The debate over whether Britain should get fracking, by tapping into a wealth of shale gas deep underneath the country's soil, has taken another turn after the Centre for Policy Studies released a strong message that we should ramp up development very soon.
According to an analyst note, written by CPS' Adam Memon, Angeliki Terpou and Tim Knox, the thinktank warned that Britain will never be able to loosen Russia's tight grip over the country's energy supplies if the UK doesn't take matters into its own hands and start developing its shale gas industry.
So what is shale gas? I hear you say.
Shale gas is extracted by hydraulic fracturing- dubbed fracking- and has already transformed the US energy market by lowering gas and coal prices.
Fracking involves drilling holes deep into the ground and then using high-pressure liquid to fracture shale rocks to release gas trapped inside.
While the International Energy Agency (IEA) has lauded shale gas as the reason for the US' 'Golden Age' of gas and a 'game changer' to the world supply picture, Britain is still far behind its cousins across the pond in terms of tapping into the lucrative resource.
"Renewed concerns over European energy dependency on Russia means the question of energy security is high on the list of priorities at the G7 in Brussels," said the CPS trio.
"Energy security should be measured according to the diversity of sources of supply and dependence on imports from volatile countries. The free trade of energy is of course desirable but it is also clear the health of European economies is vulnerable to disruptions in energy supplies caused by geopolitical disturbances."
"Increasing the security of energy supplies is therefore important to the UK's economic well-being."
Britain's Dependency on Imports
A British Geological Survey study has also confirmed that there are 1,300 trillion cubic feet of shale gas reserves lying under Yorkshire and Lancashire.
However, environmentalists have criticised the effect the method would have on the surrounding areas and possibly on the health of the local inhabitants, and have ceremoniously disrupted developments over the past year or so.
For example, last summer, Cuadrilla bowed down to pressure and scaled back its exploratory drilling work at the Balcombe site in Sussex after police warnings of potential civil disobedience ahead of several days' protesting by a thousand anti-fracking campaigners.
Amid the environmental debate, the CPS warned that Britain's dwindling energy production has to be abated by one of the country's most promised new energy fields – shale gas.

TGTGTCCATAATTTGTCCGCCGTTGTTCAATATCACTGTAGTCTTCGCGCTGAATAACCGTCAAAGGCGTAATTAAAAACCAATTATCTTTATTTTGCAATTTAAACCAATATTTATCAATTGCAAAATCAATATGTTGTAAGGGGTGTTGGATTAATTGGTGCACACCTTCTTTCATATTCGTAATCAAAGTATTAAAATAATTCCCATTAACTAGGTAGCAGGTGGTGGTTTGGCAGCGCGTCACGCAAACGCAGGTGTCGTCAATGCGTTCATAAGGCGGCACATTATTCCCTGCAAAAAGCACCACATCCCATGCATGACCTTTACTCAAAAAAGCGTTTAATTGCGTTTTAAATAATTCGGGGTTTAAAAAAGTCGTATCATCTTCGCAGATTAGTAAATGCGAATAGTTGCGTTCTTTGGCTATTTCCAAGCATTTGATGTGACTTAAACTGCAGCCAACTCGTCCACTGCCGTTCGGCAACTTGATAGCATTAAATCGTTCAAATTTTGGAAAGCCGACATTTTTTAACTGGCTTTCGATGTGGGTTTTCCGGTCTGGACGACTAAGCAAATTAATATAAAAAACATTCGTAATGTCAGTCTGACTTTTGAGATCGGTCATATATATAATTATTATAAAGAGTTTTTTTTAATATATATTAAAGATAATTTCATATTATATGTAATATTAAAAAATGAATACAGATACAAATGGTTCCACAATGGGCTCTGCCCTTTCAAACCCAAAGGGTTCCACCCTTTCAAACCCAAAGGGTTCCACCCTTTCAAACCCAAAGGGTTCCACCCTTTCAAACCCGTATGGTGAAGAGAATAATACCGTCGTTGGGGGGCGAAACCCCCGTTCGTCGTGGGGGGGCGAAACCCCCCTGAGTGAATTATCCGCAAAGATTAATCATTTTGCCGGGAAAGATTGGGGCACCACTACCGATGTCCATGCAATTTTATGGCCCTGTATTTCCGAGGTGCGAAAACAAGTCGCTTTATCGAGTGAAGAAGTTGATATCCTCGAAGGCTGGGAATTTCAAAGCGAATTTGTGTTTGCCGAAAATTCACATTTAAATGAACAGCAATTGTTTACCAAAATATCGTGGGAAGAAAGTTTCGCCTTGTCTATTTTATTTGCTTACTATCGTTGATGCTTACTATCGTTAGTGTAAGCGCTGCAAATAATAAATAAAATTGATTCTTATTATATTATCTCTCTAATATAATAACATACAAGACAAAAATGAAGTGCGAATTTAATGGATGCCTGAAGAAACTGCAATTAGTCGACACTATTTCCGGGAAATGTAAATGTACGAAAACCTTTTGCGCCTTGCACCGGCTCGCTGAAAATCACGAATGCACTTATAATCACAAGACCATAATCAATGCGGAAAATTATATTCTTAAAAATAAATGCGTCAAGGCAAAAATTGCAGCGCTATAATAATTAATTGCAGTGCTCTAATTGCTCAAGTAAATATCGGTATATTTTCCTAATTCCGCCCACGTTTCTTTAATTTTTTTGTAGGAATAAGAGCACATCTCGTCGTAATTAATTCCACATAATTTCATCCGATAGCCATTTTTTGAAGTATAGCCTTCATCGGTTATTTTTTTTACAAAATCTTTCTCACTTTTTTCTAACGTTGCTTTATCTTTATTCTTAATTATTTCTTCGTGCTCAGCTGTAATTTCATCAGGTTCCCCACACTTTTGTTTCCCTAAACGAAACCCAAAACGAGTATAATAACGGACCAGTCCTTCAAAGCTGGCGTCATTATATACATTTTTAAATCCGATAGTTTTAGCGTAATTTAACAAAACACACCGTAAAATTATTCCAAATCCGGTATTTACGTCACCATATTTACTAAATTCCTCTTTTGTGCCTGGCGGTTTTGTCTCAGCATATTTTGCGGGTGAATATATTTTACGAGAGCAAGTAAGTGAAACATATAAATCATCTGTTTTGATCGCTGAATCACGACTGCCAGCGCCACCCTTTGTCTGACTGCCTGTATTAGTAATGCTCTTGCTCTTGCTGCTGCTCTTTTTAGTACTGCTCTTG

According to the Department of Energy and Climate Change (DECC), the UK's total energy production fell by 6.5% from 2012 mainly due to falls in the production of oil, coal and natural gas.
Furthermore, the "UK's net energy import dependency climbed to 47%, the highest level since 1975, and energy exports reached their lowest level since 1980."
"Given the fall in domestic energy production, the rise in the UK's energy import dependence and our particular reliance on Russia for coal imports, it is vital we find ways to secure our supplies of energy," added the CPS.
Telling Environmentalists to Frack Off
The CPS also addressed the issue of increasingly vocal environmentalists, despite the British government's health agency, and others, revealed that the risks to public health from exposure to fracking emissions are low.
And according to Water UK, Britain's developing shale gas industry will not put undue pressure on water supplies and environmental risks will be minimised.
Earlier this year, the group signed a Memorandum of Understanding (MoU) with the United Kingdom Onshore Operators Group (UKOOG), so members will cooperate throughout the shale gas exploration and extraction process and minimise any risks to the environment.
In addition, the analysts also said that its report, entitled Why Every Serious Environmentalist Should Favour Fracking, that "the extraction of shale gas can be used to help fight against the terrible particle pollution (PM)2.5 air pollutant [which is associated with cancer] from which more than 3 million people die a year."
"As Tony Lodge, argues, recent announcements that companies such as Total and Centrica are investing in British shale exploration are a significant confidence boost to an industry facing severe opposition from a number of vested interests."
So where does the UK go from here?
The CPS recommend that the government does what it can to iron details over regulation, taxation and property issue concerns, in order to unlock the market. It also warns that the political football, over energy price fixing pledges, is distracting the country from developing a competitive shale gas industry.
"The development of new energy supplies in the UK is decreasingly related to what happens below the ground and increasingly influenced by the regulatory framework, fiscal regime and technological developments above the ground," said Memon, Terpou, and Knox.
"Setting an energy policy which chases oil price rises or which tries to freeze consumer prices would certainly discourage investment in the UK's oil and gas industry.
"The existing fiscal regime is complex and burdensome and whilst some steps have been taken to reduce this, more can be done. Whilst we should be aware of legitimate concerns over property rights, it is important for the government to allow a real market in fracking for shale gas to develop both for environmental reasons and for our long term energy security."